a Short History - select photos to view originals
Hounsfield built his first prototype vehicle in 1910 after about 6 years of design work in an attempt to produce a really simple and inexpensive car. This was a two-seater built on a punt-like chassis, with the 4 cylinder 2-stroke engine mounted vertically between the seats. It had long cantilever springs and chain drive. There was no bonnet to speak of and a sort of platform at the rear. A second car of this design was produced but development further was slow due to the Trojan company being involved in general engineering work.
The design was later modified within the original concept with the engine now mounted horizontally beneath the floor. The cantilever springs and chain drive were retained but the outward shape of the body changed to a more conventional style. A normal shape bonnet at the front and the popular chummy 4 seater two door body made the Trojan look similar to many of its contemporaries, but mechanically it remained unique. Five or six pre-production cars were built and extensively tested. Countless hours were consumed over all sorts of surfaces and in all conditions. They were driven through mud, down rough tracks, across scrubland and even over railway sleepers. All this proved the strength and capabilities of the Trojan and as a result, in 1922, Leyland Motors signed a contract to build them under licence. The model was called the ‘Utility’ and sold for £175.00.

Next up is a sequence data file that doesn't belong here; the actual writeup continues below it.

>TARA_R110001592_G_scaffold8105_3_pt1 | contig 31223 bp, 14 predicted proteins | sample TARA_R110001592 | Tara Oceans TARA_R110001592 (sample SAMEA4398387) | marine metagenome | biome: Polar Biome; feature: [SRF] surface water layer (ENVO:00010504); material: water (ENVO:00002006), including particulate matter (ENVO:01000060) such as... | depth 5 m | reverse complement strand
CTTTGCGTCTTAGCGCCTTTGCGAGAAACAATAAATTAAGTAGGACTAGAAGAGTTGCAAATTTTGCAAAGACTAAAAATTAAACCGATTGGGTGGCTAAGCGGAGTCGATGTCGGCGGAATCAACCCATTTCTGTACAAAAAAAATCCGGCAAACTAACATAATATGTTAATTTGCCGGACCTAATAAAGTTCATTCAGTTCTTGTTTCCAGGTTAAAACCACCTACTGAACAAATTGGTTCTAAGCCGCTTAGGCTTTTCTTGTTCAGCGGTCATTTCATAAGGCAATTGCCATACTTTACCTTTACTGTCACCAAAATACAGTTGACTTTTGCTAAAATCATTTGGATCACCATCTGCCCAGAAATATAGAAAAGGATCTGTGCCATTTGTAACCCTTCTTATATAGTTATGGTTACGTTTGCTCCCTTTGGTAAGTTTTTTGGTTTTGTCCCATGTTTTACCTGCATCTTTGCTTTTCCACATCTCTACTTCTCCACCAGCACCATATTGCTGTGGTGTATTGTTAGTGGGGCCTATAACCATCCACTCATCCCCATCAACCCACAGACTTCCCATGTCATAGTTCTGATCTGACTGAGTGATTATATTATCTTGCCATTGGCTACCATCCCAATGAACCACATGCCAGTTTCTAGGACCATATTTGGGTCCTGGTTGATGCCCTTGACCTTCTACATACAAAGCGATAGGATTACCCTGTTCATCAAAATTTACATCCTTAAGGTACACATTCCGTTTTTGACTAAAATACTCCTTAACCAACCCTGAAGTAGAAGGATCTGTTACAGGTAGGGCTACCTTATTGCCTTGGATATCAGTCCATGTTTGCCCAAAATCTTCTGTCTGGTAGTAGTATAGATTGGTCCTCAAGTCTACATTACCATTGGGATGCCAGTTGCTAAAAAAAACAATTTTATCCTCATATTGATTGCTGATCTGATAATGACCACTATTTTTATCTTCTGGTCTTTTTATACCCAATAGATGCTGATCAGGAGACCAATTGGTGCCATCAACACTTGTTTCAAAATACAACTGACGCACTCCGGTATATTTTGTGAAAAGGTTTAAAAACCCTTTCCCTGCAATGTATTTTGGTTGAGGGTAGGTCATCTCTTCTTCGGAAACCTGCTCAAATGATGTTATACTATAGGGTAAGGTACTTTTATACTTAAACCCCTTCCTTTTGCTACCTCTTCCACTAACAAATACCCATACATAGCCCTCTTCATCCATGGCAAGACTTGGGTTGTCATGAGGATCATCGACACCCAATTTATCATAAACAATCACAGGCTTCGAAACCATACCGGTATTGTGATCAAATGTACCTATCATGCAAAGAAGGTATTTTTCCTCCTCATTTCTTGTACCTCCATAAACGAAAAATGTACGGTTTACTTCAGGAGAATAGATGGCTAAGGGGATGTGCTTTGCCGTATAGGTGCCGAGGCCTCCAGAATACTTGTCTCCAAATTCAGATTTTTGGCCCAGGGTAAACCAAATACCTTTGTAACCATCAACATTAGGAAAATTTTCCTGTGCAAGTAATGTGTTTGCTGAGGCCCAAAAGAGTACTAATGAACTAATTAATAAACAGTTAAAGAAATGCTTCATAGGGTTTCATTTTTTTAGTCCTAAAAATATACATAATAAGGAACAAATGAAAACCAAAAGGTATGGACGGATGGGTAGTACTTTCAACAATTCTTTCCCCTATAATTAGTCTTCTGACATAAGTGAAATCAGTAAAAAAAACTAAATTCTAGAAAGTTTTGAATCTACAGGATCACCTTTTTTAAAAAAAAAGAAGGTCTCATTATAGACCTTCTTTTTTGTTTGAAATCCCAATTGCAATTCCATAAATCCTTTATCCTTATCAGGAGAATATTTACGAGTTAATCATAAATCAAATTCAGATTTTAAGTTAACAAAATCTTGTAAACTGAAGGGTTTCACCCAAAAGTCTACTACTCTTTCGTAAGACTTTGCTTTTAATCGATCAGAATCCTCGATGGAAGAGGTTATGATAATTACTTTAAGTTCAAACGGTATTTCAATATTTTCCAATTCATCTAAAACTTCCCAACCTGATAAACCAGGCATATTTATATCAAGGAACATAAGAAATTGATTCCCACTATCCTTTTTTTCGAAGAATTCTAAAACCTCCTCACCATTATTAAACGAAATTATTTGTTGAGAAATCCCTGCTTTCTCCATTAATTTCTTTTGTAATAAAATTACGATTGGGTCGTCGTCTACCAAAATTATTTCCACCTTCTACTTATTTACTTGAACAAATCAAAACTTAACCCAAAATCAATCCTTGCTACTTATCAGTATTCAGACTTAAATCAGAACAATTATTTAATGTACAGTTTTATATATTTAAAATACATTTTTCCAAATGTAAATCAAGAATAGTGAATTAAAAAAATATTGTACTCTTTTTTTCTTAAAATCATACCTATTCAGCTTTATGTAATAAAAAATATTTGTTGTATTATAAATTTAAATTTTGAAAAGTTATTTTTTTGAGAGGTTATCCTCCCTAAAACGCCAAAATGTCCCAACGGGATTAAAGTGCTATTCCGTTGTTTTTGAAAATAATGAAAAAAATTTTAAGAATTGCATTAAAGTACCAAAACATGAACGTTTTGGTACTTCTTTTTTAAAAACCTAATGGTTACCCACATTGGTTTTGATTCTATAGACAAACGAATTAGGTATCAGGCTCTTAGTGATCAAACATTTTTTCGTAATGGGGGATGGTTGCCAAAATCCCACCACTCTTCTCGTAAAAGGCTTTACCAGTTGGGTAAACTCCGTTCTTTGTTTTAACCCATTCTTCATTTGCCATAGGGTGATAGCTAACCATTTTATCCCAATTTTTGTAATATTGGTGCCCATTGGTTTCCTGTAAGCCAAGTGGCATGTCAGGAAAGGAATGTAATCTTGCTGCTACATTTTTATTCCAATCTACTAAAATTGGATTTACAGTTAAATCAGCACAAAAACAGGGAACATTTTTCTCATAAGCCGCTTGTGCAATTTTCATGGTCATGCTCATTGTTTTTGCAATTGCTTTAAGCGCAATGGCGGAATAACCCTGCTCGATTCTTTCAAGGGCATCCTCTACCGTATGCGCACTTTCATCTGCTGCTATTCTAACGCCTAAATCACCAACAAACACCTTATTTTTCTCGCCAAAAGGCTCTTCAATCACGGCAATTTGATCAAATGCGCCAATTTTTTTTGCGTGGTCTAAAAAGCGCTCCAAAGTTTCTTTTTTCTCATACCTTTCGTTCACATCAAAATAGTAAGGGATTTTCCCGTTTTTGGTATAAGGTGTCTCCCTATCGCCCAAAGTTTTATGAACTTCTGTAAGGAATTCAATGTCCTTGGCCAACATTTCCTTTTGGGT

The 1924 Trojan designed by Hounsfield and built in Leylands factory at Kingston, was available as a car or light van and only slightly modified from the pre-production cars. The car was a 2 door four seater complete with hood and sidescreens and priced now at £157.10.1 on solid tyres. For an extra £5 you could have pneumatic tyres, and for £32.10.0 you could buy a detachable hard top which transformed your tourer into a cosy saloon for winter travelling.
The normal 5 cwt van body on the same ‘punt’ chassis layout was conventional in style and shape, and the complete vehicle sold at the same price as the car. Sidescreens were provided for all weather protection at the front and twin doors with small windows gave easy access to the roomy goods compartment from the rear. The purchase price and the fact that fuel consumption was a good 40 mpg, made the Trojan van very popular with firms requiring small delivery vehicles. Very soon several companies were running fleets of Trojans and Messrs. Brooke Bond, the tea company, built up the largest. Many small businesses also took a liking to the Trojan van because of its economical running costs.
Special body designs were produced to cater for the needs of individual trades and to provide individuality for the fleet operator. Brooke Bond had the roof line and shape of the rear of their vans built to a different design from the standard body. The body shop proved that they could cope with even the most unusual requirements and as time went on many firms ordered publicity vehicles which had bodies shaped to illustrate their goods. These included one shaped like a tin for the Cow and Gate baby food firm; one like an oil can for the Duckhams Oil Company; and even one built to look like a silver tea pot for the Absolom Tea Company
Eventually there was a whole range of body styles including the Market Gardener’s vehicle, the milk float, the drop side truck, the baker’s van with insulated body and many more. The range had also expanded to include 7, 10 and 12 cwt. versions and one model with a 3 speed gearbox. The Post Office and the RAF were good customers and helped the Trojan to become well and truly established in the commercial vehicle world.